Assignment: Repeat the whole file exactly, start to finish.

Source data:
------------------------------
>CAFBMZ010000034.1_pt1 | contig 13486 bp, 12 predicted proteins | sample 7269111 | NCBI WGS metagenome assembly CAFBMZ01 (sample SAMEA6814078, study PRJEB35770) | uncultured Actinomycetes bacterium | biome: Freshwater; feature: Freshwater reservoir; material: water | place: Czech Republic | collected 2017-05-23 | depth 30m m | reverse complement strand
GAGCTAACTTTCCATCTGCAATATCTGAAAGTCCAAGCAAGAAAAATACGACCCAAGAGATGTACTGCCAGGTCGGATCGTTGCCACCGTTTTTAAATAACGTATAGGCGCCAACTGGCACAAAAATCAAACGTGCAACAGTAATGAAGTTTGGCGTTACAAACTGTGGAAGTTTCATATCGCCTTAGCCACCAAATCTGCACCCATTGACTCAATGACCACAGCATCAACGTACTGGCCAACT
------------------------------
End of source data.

>CAFBMZ010000034.1_pt1 | contig 13486 bp, 12 predicted proteins | sample 7269111 | NCBI WGS metagenome assembly CAFBMZ01 (sample SAMEA6814078, study PRJEB35770) | uncultured Actinomycetes bacterium | biome: Freshwater; feature: Freshwater reservoir; material: water | place: Czech Republic | collected 2017-05-23 | depth 30m m | reverse complement strand
GAGCTAACTTTCCATCTGCAATATCTGAAAGTCCAAGCAAGAAAAATACGACCCAAGAGATGTACTGCCAGGTCGGATCGTTGCCACCGTTTTTAAATAACGTATAGGCGCCAACTGGCACAAAAATCAAACGTGCAACAGTAATGAAGTTTGGCGTTACAAACTGTGGAAGTTTCATATCGCCTTAGCCACCAAATCTGCACCCATTGACTCAATGACCACAGCATCAACGTACTGGCCAACT